How To Survive The Holidays With A Newly Broken Heart
Holiday breakups are, unfortunately, very common because of the added toll this time of year takes on relationships. Emotions, needs, and expectations tend to run high during the holiday season with money, parties, families, stress and more money. It makes it hard on everyone. There are many added stressors that aren’t typically there that can set you both on edge.
It’s also naturally a time of year where people reflect on the past year and look ahead to the next year. It’s a time people are more critical about aspects of their life because they’re looking to make changes moving forward.
Breakups are always hard, but the hurt seems to be elevated during the most sentimental time of year. It can leave you feeling isolated, empty and like you’re just going through the motions.
You were excited about the traditions you’ve created together or about making new ones. You were excited to have someone to spend this time of year with, to buy presents for and bring to your office party. But now everything has changed and it feels like it’s changed for the worst.
It’s easy to feel like you’re the only single person on the planet experiencing this loneliness and holiday blues. There are so many things that point to cozy couples, including your social media channel that it feels like everyone else is happy and filled with holiday cheer, except you.
The hurt and the loss can feel so overwhelming and intense at times.
There’s still pressure to go to the holiday parties and follow through on commitments you’d already made. It can feel even harder if anyone asks where your ex is, tries to comfort you or worse -- wants you to talk about it in front of people. Remember, you can always sneak out without saying goodbye if you need. You should never feel pressured to please other people when you’re uncomfortable or struggling.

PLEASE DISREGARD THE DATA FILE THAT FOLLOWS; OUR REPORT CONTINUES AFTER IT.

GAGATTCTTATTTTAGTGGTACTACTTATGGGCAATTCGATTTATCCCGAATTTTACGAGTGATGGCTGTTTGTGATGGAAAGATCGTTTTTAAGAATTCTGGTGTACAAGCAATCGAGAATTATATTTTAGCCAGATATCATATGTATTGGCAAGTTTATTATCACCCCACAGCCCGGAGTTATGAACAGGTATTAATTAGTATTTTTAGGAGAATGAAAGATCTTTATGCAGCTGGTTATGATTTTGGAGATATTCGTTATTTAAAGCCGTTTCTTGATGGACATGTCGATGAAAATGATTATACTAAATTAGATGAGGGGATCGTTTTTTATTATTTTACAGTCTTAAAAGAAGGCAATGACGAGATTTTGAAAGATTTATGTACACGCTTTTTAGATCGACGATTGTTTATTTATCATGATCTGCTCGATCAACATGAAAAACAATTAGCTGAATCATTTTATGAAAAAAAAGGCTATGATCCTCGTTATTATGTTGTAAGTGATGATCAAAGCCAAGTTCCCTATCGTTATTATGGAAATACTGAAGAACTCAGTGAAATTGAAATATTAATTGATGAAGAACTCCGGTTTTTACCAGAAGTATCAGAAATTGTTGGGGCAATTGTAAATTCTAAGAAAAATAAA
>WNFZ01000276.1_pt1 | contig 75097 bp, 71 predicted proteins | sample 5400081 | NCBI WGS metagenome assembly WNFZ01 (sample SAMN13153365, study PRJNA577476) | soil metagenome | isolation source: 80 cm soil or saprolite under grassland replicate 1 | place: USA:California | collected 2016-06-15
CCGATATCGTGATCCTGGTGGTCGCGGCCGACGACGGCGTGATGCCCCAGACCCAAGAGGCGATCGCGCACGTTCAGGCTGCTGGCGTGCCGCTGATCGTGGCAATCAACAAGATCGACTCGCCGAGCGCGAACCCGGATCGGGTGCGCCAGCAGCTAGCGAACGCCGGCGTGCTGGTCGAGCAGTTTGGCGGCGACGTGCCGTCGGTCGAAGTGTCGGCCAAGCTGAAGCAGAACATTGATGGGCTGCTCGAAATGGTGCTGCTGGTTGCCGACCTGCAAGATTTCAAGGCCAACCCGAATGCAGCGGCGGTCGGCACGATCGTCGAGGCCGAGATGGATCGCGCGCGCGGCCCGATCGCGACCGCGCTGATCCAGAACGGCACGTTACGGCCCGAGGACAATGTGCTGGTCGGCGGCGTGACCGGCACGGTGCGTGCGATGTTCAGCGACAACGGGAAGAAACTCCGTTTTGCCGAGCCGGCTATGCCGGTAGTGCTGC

All these situations, traditions, emotions make you want nothing more than for this nightmare to be over and for the holidays to end. You’d rather just disappear and avoid everyone and everything, but that’s seemingly impossible.
Your first holiday without your ex is going to be the hardest. It’s important to keep some of the old traditions because too much change too fast isn’t a good thing but while you keep some of the old, add in some new ones.
Too much down time and space to think can be crippling during the holiday season. You start to rewrite all the memories in your head, play out scenarios that never happened, create them to be better than you really know they would be. You have to keep moving forward, despite how hard it seems at the moment.
The people you surround yourself with for the holidays know someone is missing in your life and that you’re upset, and it’s okay to bring them up if you need. Sometimes talking about it when you feel it’s necessary and helpful, instead of acting like you didn’t lose a big part of your life can be helpful.
It’s important to do what is best for you when you’re coming off a breakup during the holidays. You’re the only one who knows what you’re feeling and experiencing. Take all the time you need to heal.
Focus on the new beginnings for the New Year. This is one of the best times to talk to someone to reevaluate your life moving forward by deciding on new goals and focus points. Someone who can help pick you back up and give you a safe place to vent and make you feel supported. Breakups are hard but you shouldn’t have to go through them alone.
It won’t always feel this bad. The hurt will slowly dissolve over time and things will get easier. This is an important time to reflect on what you want and prioritize your relationship with yourself. You’ve got this.